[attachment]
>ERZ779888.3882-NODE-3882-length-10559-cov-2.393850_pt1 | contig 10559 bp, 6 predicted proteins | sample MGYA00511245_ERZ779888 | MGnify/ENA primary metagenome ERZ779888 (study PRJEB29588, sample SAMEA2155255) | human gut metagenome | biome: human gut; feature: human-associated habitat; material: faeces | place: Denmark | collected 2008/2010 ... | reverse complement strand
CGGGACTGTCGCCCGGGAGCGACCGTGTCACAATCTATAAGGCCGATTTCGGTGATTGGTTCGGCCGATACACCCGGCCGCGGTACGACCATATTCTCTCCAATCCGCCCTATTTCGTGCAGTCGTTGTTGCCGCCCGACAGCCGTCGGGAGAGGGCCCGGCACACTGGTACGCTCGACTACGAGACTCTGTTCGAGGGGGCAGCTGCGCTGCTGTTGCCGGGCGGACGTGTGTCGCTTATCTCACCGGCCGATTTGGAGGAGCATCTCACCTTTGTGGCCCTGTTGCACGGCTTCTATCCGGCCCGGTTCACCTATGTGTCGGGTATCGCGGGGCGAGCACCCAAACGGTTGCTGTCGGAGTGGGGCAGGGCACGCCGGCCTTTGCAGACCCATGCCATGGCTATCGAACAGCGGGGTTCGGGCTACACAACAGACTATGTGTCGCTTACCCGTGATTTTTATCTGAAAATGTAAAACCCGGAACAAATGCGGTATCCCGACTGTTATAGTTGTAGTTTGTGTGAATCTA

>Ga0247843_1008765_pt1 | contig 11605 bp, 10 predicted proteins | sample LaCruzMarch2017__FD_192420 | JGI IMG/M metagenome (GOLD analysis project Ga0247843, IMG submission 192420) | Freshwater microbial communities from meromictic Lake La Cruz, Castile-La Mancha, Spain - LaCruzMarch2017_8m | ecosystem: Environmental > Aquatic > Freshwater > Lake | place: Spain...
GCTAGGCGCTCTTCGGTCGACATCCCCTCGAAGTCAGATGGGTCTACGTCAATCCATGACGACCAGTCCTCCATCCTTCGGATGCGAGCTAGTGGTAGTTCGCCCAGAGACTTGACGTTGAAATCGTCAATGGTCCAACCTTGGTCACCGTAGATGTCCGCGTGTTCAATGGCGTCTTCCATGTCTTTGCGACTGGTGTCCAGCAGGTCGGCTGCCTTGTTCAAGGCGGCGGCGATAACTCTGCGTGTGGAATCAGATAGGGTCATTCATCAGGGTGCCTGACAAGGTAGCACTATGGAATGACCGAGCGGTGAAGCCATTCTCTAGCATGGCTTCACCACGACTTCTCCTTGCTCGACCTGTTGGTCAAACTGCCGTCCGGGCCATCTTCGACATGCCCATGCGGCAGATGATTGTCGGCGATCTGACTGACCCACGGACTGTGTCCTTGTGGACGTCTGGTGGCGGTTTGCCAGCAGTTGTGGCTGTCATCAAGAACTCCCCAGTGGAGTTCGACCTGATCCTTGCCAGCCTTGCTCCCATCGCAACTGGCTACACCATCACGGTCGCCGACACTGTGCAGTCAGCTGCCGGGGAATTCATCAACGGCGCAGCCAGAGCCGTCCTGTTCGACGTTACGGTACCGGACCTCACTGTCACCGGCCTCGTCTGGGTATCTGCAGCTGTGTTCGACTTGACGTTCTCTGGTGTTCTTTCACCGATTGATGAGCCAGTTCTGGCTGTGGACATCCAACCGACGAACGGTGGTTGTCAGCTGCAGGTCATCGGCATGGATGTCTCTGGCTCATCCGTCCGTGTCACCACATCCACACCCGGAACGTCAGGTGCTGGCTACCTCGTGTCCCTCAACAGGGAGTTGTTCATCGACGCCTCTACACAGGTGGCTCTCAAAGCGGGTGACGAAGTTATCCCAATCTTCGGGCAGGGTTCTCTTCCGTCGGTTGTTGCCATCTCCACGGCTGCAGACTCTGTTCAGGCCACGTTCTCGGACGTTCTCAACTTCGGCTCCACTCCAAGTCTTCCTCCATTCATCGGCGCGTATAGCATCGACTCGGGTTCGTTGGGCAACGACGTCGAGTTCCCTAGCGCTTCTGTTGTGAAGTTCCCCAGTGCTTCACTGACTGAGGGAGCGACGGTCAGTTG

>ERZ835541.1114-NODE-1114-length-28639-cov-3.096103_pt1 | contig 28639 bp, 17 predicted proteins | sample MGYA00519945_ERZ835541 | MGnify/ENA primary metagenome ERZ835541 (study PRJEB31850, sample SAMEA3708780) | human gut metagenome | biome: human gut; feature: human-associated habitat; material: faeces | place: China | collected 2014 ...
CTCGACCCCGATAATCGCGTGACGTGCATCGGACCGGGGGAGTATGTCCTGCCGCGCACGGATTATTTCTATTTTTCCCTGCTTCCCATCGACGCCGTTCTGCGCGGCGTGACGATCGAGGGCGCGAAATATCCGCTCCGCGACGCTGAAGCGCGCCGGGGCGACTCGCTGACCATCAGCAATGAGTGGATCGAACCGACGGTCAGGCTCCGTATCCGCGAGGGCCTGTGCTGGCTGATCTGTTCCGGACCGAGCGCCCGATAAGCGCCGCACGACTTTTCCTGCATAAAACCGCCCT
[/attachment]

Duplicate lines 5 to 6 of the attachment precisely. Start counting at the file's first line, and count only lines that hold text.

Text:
>ERZ835541.1114-NODE-1114-length-28639-cov-3.096103_pt1 | contig 28639 bp, 17 predicted proteins | sample MGYA00519945_ERZ835541 | MGnify/ENA primary metagenome ERZ835541 (study PRJEB31850, sample SAMEA3708780) | human gut metagenome | biome: human gut; feature: human-associated habitat; material: faeces | place: China | collected 2014 ...
CTCGACCCCGATAATCGCGTGACGTGCATCGGACCGGGGGAGTATGTCCTGCCGCGCACGGATTATTTCTATTTTTCCCTGCTTCCCATCGACGCCGTTCTGCGCGGCGTGACGATCGAGGGCGCGAAATATCCGCTCCGCGACGCTGAAGCGCGCCGGGGCGACTCGCTGACCATCAGCAATGAGTGGATCGAACCGACGGTCAGGCTCCGTATCCGCGAGGGCCTGTGCTGGCTGATCTGTTCCGGACCGAGCGCCCGATAAGCGCCGCACGACTTTTCCTGCATAAAACCGCCCT